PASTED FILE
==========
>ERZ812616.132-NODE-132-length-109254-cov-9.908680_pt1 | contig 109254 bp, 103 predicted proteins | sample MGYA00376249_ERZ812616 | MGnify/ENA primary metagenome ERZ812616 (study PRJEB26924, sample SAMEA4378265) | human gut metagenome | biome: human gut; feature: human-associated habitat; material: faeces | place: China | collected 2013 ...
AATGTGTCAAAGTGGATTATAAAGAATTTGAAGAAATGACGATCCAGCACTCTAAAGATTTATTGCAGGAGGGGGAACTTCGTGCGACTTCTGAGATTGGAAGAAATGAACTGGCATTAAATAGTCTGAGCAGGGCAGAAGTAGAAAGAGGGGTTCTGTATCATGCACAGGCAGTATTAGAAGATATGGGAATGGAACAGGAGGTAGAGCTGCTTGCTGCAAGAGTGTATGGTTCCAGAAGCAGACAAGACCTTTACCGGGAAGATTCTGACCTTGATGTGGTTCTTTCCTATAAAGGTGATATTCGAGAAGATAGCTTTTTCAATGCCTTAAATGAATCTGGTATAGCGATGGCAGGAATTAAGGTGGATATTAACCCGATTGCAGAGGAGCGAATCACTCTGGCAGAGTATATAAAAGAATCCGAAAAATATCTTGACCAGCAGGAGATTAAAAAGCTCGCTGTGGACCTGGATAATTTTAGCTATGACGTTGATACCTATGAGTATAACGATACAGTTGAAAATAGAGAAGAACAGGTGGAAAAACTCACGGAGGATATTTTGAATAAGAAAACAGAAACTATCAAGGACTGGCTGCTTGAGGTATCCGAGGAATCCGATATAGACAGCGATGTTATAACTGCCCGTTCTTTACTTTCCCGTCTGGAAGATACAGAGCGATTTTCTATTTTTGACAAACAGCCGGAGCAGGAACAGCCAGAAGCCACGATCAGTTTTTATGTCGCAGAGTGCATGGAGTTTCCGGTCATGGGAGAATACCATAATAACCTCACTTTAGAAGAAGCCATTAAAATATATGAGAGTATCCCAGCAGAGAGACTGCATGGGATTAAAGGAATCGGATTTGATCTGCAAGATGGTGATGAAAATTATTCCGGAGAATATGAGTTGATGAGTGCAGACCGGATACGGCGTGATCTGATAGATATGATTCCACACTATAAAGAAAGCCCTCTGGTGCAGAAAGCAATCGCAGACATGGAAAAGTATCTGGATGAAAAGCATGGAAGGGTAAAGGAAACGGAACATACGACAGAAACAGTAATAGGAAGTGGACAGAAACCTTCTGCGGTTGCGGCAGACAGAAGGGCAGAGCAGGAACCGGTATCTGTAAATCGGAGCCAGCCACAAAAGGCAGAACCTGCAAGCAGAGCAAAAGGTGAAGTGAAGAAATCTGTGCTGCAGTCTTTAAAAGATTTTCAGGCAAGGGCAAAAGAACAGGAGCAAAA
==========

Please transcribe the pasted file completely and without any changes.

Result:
>ERZ812616.132-NODE-132-length-109254-cov-9.908680_pt1 | contig 109254 bp, 103 predicted proteins | sample MGYA00376249_ERZ812616 | MGnify/ENA primary metagenome ERZ812616 (study PRJEB26924, sample SAMEA4378265) | human gut metagenome | biome: human gut; feature: human-associated habitat; material: faeces | place: China | collected 2013 ...
AATGTGTCAAAGTGGATTATAAAGAATTTGAAGAAATGACGATCCAGCACTCTAAAGATTTATTGCAGGAGGGGGAACTTCGTGCGACTTCTGAGATTGGAAGAAATGAACTGGCATTAAATAGTCTGAGCAGGGCAGAAGTAGAAAGAGGGGTTCTGTATCATGCACAGGCAGTATTAGAAGATATGGGAATGGAACAGGAGGTAGAGCTGCTTGCTGCAAGAGTGTATGGTTCCAGAAGCAGACAAGACCTTTACCGGGAAGATTCTGACCTTGATGTGGTTCTTTCCTATAAAGGTGATATTCGAGAAGATAGCTTTTTCAATGCCTTAAATGAATCTGGTATAGCGATGGCAGGAATTAAGGTGGATATTAACCCGATTGCAGAGGAGCGAATCACTCTGGCAGAGTATATAAAAGAATCCGAAAAATATCTTGACCAGCAGGAGATTAAAAAGCTCGCTGTGGACCTGGATAATTTTAGCTATGACGTTGATACCTATGAGTATAACGATACAGTTGAAAATAGAGAAGAACAGGTGGAAAAACTCACGGAGGATATTTTGAATAAGAAAACAGAAACTATCAAGGACTGGCTGCTTGAGGTATCCGAGGAATCCGATATAGACAGCGATGTTATAACTGCCCGTTCTTTACTTTCCCGTCTGGAAGATACAGAGCGATTTTCTATTTTTGACAAACAGCCGGAGCAGGAACAGCCAGAAGCCACGATCAGTTTTTATGTCGCAGAGTGCATGGAGTTTCCGGTCATGGGAGAATACCATAATAACCTCACTTTAGAAGAAGCCATTAAAATATATGAGAGTATCCCAGCAGAGAGACTGCATGGGATTAAAGGAATCGGATTTGATCTGCAAGATGGTGATGAAAATTATTCCGGAGAATATGAGTTGATGAGTGCAGACCGGATACGGCGTGATCTGATAGATATGATTCCACACTATAAAGAAAGCCCTCTGGTGCAGAAAGCAATCGCAGACATGGAAAAGTATCTGGATGAAAAGCATGGAAGGGTAAAGGAAACGGAACATACGACAGAAACAGTAATAGGAAGTGGACAGAAACCTTCTGCGGTTGCGGCAGACAGAAGGGCAGAGCAGGAACCGGTATCTGTAAATCGGAGCCAGCCACAAAAGGCAGAACCTGCAAGCAGAGCAAAAGGTGAAGTGAAGAAATCTGTGCTGCAGTCTTTAAAAGATTTTCAGGCAAGGGCAAAAGAACAGGAGCAAAA